Oracle Corporation is going to release Java New Version: Java SE 9 around March 2017. So, I would like to deliver a series of Posts on Java SE 9 New Features. It is my third post in this series.
I have already delivered few posts on Java SE 9 New Features. Before going through this posts, please read them below :
In this post, we are going to discuss one more Java SE 9 New Feature: “var” with some simple and suitable examples.
Table of Contents
The var for local variables
Java SE 9 is coming with “var” to define and initialise local variables. Is it a new keyword? We will discuss it in the coming section.
The main intention of this change in the Java Language is that:
- To improve “Type Inference”.
- To reduce verbosity in the code
- To write clean code
Java SE 6: local variables
Before Java SE 7, to initialise local variables we use the following approach:
CopyMap<String, List<Int>> phoneBook = new HashMap<String, List<Int>>();
Here we need to define type parameters at both ends. It looks like some verbose right.
Java SE 7: local variables
Java SE 7 has introduced a Diamond Operator to reduce some verbosity. It is represented as empty angle brackets: .
We can use this Diamond Operator at right hand side to avoid the declaring of same type parameters twice as shown below:
CopyMap<String, List<Int>> phoneBook = new HashMap<>();
Here we are reducing some verbosity by avoiding type parameters at right hand side. However, we can observe that still some verbosity is there right.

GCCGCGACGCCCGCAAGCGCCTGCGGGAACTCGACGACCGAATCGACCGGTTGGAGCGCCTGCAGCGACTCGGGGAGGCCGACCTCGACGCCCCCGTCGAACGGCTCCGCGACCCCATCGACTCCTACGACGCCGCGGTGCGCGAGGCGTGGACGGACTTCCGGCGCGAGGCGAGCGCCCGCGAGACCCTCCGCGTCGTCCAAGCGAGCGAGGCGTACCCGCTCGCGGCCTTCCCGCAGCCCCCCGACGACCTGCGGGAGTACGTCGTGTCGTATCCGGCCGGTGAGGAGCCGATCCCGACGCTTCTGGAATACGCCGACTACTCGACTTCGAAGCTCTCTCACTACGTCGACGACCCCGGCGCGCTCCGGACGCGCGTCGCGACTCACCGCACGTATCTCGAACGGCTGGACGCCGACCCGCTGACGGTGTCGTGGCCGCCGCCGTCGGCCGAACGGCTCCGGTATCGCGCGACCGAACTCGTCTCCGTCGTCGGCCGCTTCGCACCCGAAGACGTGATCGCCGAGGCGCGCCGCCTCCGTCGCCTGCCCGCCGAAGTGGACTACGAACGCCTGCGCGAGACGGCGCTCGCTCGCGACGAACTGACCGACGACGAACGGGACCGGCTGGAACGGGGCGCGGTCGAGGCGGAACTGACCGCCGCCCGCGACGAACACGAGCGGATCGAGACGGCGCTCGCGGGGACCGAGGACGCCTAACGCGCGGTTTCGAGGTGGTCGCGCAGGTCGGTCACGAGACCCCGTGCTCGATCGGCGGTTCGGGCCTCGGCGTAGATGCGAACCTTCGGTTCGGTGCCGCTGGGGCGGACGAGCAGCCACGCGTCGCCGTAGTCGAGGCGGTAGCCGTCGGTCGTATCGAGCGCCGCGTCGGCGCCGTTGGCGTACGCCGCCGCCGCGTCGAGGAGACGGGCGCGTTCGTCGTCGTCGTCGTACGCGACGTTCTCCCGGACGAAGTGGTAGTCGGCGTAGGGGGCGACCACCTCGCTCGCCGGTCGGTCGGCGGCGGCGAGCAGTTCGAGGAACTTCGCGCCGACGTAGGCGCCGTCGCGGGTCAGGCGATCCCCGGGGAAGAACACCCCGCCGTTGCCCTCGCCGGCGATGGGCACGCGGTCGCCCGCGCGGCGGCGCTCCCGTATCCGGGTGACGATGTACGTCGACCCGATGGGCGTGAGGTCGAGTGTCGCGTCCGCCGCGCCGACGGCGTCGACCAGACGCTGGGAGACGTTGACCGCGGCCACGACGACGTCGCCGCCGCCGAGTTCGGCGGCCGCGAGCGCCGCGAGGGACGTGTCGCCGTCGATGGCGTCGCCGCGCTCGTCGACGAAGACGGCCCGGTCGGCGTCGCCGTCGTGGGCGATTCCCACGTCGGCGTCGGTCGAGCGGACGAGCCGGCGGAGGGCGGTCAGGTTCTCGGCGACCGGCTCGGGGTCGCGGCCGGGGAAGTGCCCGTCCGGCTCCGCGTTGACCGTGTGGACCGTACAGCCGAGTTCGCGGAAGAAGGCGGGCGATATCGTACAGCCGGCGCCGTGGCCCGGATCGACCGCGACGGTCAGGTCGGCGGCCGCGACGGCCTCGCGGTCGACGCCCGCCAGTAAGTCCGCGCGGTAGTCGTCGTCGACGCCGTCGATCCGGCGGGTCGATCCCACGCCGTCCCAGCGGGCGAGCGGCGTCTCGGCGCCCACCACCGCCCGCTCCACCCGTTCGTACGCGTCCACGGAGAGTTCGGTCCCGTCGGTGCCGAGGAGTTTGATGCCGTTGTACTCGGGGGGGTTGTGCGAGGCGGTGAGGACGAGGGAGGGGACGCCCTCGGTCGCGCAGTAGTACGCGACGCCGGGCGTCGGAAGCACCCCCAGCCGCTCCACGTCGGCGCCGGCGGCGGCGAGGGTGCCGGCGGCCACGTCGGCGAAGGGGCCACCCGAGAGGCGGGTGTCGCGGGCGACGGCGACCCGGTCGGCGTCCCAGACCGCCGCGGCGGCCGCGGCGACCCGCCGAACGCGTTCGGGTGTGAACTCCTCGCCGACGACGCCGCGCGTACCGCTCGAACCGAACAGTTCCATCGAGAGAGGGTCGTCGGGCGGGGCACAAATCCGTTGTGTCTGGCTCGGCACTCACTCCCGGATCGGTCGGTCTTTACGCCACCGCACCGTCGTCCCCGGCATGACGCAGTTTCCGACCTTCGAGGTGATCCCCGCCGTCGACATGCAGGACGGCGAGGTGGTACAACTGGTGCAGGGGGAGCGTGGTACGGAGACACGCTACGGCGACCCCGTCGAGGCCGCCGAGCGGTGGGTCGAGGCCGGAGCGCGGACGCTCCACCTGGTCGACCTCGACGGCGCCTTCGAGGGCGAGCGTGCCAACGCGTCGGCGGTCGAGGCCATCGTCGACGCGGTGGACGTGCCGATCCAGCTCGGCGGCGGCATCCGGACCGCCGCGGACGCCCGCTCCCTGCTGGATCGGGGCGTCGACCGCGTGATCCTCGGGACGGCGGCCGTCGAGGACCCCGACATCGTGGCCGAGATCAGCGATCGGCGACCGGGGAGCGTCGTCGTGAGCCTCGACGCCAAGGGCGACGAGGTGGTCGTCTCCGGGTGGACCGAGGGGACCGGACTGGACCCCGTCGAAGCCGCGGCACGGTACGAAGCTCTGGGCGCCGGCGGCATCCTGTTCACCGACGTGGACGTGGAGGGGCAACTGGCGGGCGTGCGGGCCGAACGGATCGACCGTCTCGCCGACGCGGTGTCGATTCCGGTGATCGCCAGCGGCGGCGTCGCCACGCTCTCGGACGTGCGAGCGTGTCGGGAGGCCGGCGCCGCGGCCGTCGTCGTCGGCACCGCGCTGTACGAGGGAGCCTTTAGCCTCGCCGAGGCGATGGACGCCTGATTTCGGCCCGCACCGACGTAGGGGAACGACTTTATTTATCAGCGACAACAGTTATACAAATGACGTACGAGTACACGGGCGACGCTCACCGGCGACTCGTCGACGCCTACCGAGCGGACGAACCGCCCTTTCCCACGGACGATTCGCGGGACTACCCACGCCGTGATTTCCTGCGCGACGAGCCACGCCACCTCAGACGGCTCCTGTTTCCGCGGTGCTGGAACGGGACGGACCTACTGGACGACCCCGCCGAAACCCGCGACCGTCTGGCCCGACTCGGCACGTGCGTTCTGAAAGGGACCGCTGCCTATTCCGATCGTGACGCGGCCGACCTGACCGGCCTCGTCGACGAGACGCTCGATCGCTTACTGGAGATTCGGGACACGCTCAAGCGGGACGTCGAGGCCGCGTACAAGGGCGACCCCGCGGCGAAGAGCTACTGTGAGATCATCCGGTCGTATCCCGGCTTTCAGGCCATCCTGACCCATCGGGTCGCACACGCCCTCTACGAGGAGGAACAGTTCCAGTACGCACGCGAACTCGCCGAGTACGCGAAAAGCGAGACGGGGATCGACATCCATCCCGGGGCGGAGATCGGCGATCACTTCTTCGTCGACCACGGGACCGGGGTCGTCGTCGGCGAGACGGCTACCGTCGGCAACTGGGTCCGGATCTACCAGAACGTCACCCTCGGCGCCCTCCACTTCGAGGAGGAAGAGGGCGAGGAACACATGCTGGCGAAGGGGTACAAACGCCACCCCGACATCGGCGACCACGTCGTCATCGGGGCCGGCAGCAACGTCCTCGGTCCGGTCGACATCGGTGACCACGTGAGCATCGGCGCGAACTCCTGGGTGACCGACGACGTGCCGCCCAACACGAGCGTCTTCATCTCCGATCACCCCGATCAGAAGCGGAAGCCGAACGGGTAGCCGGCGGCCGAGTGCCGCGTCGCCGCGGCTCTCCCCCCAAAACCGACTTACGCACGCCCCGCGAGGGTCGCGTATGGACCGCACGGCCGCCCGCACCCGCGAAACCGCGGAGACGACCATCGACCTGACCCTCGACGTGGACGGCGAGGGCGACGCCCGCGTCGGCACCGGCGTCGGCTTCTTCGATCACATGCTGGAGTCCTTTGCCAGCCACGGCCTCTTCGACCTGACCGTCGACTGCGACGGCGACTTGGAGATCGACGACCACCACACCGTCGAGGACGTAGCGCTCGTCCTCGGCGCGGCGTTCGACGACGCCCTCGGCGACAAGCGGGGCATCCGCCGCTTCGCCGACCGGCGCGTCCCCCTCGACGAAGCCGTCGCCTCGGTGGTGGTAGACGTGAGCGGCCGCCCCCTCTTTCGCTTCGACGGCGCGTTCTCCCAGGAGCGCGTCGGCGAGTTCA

Java SE 9: local variables
To fix this verbosity issue, Java SE 9 is coming with a new feature: “var” to define and initialise the local variables as shown below:
Copyvar phoneBook = new HashMap<String, List<Int>>();
Here Java 9 Compiler with infer the type of phoneBook reference as new HashMap<String, List<Int>>.
When we use var identifier like this to define local variables, compiler will infer it’s type automatically.
The type is inferred based on the type of the initializer. If there is no initializer, the initializer is the null literal, or the type of the initializer is not one that can be normalized to a suitable denotable type.
Copyvar list = new ArrayList<String>();
Here Java 9 Compiler infers the type of list as ArrayList<String>, but not List<String>.
Copyvar stream = list.stream();
Here Java 9 Compiler infers the type of list as Stream<String>.
NOTE:- Oracle Corp. is still working on this feature and they have not finalised about release of this feature in Java SE 9 or in future releases. We will wait for their updates.
Is var a Keyword?
In Java SE 9, “var” is NOT a keyword. It is a Reserved Type name. That means if our existing code uses var as a variable name, method name, or package name, then they do NOT effect with this change.
However any class name or interface will affect this change. It is very rare case and not recommended approach to use “var” as a class or interface name so this change does not effect existing code base.
Advantages of this improvement
Because of this new feature in Java 9, we will get the following benefits:
- Avoid writing boilerplate code
- Improve some Readability (Some time reduce Readability).
- Reduce verbosity in the code.
We have already discussed the following Java SE 9 Interview Questions in the above sections.
- What is the use of Java SE 9 var?
- Is var a keyword?
- Will this change effect existing code base?
- What is the main use of Java SE 9 var?
- How Java SE 9 var improves Type Inference?
They are considering val also to include into the language soon.
Like Scala supports “var” and “val”, Java 9 is also trying to include those constructs to improved Java Programming language.
However, Scala uses:
- var to define variables or mutable data
- val to define values or immutable data
That’s it all about “Java SE 9: var for local variables” concept. We will discuss some more Java SE 9 New Features in my coming posts.
Please drop me a comment if you like my post or have any issues/suggestions/type errors.
Thank you for reading my tutorials.
Happy Java SE 9 Learning!